So anyway, I've got Gophers and fuck them.
So here we see the truth: it's all relative. If it's goring John's ox, well, fuck it. If John doesn't have an issue with it, well you shouldn't either, so fuck you. Sure, fuck Mike Vick. But there's a huge distance between getting entertainment value out of the suffering and death of animals and exterminating animals that have exhibited threatening behavior in the middle of a densely populated city.

Wednesday, July 18, 2007

Tony Soprano's Outro

Have you seen this? I had heard a few references to this post (or at least one similar, but I'd guess it was this one) in the immediate aftermath of the Sopranos finale, but I just dug it up and read it myself today. I have to say that I find it pretty convincing. When the various references and allusions are dug out and presented, it's hard to argue with the point.

Whither now for Mike Vick and the NFL?

So in case you hadn't heard, Michael Vick of the Atlanta Falcons was indicted on charges (PDF) of being involved with a dog-fighting operation run out of his house in Virginia.


Now, as a Tampa Bay Buccaneers fan, I will admit to being what is known as a Michael Vick "hatah," in the parlance of our times. I hate the Falcons, maybe not with the white-hot heat of a thousand suns as I do the Dodgers, but like about 999 suns or something. 998 suns. A lot of suns, a lot of heat. They are my most hated team in the NFL. OK? Just so that's clear.

And Michael Vick has irritated and annoyed me his entire career because he sucks. Oh, he's a great athlete: he's just a shite quarterback. So I love every game between the Bucs and the Falcons where we're told that this is the game where Vick's speed and developing passing acumen will tear up the Bucs' defense and... then he gets bitchslapped. And before bringing up the fact that the Falcons did much better last year, it's worth noting that the offense in the September 16 was primarily run yardage. Vick passed 10/15 for 92 yards, 1 TD, 1 INT. That's a passer rating of 77.6. Not exactly evidence of becoming a feared passer. He fared worse in his next game against Tampa, with a rating of 62.7 on 14/23 passing for 155 yards, no TDs, and an INT.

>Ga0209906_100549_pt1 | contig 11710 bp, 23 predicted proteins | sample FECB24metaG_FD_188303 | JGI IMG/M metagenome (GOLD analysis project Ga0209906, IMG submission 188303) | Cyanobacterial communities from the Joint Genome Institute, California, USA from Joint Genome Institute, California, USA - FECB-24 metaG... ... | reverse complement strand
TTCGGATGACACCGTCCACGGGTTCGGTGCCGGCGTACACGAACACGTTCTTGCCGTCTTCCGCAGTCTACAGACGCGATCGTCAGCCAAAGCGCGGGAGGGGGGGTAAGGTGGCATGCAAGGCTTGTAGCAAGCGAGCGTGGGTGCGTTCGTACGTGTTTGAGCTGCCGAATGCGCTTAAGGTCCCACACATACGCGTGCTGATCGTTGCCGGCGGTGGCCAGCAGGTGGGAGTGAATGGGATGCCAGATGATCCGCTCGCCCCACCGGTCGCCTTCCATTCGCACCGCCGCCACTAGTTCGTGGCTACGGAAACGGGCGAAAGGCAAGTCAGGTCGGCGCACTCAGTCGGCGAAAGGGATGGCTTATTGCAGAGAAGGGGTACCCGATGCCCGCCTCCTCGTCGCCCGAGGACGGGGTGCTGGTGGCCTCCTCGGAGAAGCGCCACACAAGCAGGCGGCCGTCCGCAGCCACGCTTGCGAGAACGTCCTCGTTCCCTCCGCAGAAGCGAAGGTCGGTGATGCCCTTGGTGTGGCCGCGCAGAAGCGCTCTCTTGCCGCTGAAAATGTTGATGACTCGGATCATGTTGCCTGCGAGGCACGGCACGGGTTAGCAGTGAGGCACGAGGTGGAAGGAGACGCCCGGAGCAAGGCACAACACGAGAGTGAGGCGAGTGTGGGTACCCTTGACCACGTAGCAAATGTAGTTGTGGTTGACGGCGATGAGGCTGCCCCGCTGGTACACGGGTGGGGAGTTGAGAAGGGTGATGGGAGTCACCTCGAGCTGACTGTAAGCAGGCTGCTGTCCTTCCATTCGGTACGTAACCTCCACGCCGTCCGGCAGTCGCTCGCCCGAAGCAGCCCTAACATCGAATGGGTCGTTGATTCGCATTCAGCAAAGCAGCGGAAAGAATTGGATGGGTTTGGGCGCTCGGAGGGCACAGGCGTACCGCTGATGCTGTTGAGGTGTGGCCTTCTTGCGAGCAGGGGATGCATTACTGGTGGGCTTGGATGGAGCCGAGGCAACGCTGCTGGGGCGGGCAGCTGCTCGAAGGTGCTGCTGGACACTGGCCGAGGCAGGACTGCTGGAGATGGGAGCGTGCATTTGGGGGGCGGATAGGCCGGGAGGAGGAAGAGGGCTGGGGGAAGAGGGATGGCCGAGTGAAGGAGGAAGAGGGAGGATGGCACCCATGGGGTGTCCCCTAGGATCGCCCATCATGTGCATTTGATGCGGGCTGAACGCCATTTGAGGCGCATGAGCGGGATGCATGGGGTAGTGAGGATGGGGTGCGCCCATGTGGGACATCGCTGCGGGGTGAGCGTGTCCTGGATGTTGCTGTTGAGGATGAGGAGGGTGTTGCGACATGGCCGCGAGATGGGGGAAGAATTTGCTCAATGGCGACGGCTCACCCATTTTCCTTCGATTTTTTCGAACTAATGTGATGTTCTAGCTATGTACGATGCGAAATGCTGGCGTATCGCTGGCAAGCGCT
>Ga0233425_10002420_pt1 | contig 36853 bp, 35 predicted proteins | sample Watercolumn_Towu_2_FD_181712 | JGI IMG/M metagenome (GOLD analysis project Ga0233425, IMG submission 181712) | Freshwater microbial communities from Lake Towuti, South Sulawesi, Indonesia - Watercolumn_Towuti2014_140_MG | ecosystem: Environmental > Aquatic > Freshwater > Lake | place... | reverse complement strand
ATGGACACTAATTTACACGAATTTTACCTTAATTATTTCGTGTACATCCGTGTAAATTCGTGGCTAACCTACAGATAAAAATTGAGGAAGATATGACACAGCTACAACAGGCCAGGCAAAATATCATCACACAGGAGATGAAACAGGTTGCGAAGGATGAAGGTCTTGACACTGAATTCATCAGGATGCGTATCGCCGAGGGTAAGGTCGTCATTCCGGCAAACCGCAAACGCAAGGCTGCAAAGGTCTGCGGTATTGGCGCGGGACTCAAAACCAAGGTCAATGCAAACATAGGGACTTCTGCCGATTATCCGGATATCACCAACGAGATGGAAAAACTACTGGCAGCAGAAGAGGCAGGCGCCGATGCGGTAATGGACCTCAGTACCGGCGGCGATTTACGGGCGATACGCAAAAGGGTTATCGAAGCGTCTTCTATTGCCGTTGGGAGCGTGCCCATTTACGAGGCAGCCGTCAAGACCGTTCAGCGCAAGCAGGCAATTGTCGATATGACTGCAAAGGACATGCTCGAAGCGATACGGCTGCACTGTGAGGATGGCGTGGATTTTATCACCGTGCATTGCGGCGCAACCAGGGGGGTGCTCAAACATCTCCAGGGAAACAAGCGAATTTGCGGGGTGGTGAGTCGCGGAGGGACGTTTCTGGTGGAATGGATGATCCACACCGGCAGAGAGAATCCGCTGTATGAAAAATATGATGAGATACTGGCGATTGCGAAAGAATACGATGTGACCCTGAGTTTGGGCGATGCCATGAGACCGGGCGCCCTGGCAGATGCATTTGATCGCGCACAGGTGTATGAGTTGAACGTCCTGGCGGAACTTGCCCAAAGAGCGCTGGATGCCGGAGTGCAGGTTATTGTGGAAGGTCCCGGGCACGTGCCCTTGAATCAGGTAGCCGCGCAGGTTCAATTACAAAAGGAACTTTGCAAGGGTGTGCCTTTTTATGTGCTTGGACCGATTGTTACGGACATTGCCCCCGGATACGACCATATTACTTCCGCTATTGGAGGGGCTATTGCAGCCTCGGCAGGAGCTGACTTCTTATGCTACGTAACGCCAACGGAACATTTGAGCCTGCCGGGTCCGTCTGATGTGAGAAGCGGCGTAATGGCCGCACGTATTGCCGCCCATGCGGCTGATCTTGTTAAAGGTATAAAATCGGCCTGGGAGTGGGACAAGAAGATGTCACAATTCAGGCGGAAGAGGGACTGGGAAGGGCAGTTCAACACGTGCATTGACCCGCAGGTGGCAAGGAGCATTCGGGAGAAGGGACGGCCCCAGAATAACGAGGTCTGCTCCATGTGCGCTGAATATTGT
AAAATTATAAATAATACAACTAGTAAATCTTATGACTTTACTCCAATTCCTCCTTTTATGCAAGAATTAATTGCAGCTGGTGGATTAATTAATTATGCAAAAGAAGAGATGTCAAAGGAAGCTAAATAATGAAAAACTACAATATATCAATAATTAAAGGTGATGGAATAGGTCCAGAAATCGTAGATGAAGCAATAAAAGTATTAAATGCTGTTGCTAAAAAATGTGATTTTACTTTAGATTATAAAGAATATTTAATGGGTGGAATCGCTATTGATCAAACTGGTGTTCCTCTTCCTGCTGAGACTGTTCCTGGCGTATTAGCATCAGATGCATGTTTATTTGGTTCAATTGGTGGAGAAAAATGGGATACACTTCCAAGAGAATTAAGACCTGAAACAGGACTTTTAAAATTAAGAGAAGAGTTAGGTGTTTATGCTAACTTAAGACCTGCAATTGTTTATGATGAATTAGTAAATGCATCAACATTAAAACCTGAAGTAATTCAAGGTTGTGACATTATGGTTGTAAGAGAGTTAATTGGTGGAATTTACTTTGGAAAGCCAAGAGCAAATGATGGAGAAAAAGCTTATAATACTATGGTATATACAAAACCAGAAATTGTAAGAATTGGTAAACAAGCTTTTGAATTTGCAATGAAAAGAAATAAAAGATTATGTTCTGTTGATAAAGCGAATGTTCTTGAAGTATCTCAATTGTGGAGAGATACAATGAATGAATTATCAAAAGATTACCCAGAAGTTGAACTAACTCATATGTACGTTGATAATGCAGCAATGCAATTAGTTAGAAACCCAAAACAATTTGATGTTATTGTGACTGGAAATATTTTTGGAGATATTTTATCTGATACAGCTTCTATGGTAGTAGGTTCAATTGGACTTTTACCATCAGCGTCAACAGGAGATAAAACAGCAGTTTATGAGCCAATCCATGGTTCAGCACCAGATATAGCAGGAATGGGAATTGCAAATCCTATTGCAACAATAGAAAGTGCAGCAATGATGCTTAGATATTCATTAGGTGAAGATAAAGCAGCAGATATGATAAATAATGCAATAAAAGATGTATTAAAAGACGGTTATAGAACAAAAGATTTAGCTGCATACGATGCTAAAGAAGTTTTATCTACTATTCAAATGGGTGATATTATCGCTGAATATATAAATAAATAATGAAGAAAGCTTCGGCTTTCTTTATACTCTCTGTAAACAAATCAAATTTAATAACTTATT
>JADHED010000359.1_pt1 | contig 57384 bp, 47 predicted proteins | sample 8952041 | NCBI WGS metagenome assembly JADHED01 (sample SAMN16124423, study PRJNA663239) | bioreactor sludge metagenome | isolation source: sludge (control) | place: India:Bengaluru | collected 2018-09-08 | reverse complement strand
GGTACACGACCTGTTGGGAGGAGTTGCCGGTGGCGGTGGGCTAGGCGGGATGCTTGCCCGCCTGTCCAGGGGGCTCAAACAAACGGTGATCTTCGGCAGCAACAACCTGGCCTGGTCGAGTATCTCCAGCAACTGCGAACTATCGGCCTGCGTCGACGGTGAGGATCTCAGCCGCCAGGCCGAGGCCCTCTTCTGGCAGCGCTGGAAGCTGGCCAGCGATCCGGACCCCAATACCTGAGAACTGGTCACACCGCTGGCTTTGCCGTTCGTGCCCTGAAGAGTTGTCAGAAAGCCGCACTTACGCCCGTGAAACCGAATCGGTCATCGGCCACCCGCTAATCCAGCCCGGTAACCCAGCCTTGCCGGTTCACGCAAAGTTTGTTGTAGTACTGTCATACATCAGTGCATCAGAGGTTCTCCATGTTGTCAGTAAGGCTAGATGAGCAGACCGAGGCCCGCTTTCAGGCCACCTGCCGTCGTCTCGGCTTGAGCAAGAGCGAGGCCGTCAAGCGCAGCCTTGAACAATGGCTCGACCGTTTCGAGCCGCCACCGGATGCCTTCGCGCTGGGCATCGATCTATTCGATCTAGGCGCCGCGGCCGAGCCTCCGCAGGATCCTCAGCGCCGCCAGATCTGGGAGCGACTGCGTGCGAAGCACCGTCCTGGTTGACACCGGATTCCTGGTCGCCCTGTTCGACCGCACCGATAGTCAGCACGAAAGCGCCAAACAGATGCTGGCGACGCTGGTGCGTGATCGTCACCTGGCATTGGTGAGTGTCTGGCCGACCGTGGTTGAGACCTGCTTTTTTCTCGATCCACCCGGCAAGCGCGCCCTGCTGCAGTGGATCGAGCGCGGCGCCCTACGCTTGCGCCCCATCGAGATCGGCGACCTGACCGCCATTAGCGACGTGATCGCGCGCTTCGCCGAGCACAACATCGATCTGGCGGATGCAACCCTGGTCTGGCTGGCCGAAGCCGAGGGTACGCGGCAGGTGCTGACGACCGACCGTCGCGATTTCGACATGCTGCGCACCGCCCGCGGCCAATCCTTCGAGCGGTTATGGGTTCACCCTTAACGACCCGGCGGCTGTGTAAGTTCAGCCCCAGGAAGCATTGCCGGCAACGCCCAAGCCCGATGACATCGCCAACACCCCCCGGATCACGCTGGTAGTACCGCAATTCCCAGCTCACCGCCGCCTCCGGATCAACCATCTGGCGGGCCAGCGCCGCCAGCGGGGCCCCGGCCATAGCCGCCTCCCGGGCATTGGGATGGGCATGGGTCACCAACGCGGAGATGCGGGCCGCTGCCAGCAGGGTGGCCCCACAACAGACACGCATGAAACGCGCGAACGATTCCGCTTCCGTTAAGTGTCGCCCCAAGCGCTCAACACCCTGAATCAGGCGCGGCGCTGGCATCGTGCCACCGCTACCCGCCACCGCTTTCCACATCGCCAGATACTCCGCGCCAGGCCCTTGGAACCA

And before any accusations of racism arise against me... that's not the issue. There are a number of black quarterbacks I really like. McNabb, Culpepper (whether he'll be able to come back from the knee injury remains to be seen), Leftwich (ditto on his injuries), Cunningham, Moon, Steve McNair, guys that are good athletes and smart quarterbacks, whether they fit the "athletic" mold or not (Mcnabb did, but doesn't any more, Leftwich never did, etc.). There are also black quarterbacks that suck: Aaron Brooks, Quincy Carter, Kordell Stewart (the latter of which I blame for the momentary fascination with quarterbacks that double as running backs and consequently the immediate fascination with Vick when he was drafted). Black quarterbacks are, in other words, much like quarterbacks in general: some are great, many are good, and some suck.

So now that my complete lack of impartiality is completely established...

The NFL should suspend Michael Vick. Now. Yes, he's only been indicted, not convicted. But it's worth noting that Pacman Jones was suspended before being indicted, meaning that Vick was vulnerable even before yesterday. The league doesn't really have a leg to stand on to not suspend Vick other than they'd rather not have to suspend one of their superstar players. But then they'd rather one of their superstar players was not associated with this disaster in the first place. To remove the onus from the league, Roger Goodell needs to suspend Michael Vick now.

Len Pasquarelli provides a potential rationale for not suspending Vick right away:

It should be pointed out, however, that, unlike the players suspended by Goodell to this point, Vick is not a repeat offender in the eyes of the NFL. His actions at times have been offensive, but have never earned him a demerit under Goodell's stewardship. So the Tuesday indictments, in and of themselves, may not be grounds for action by the commissioner.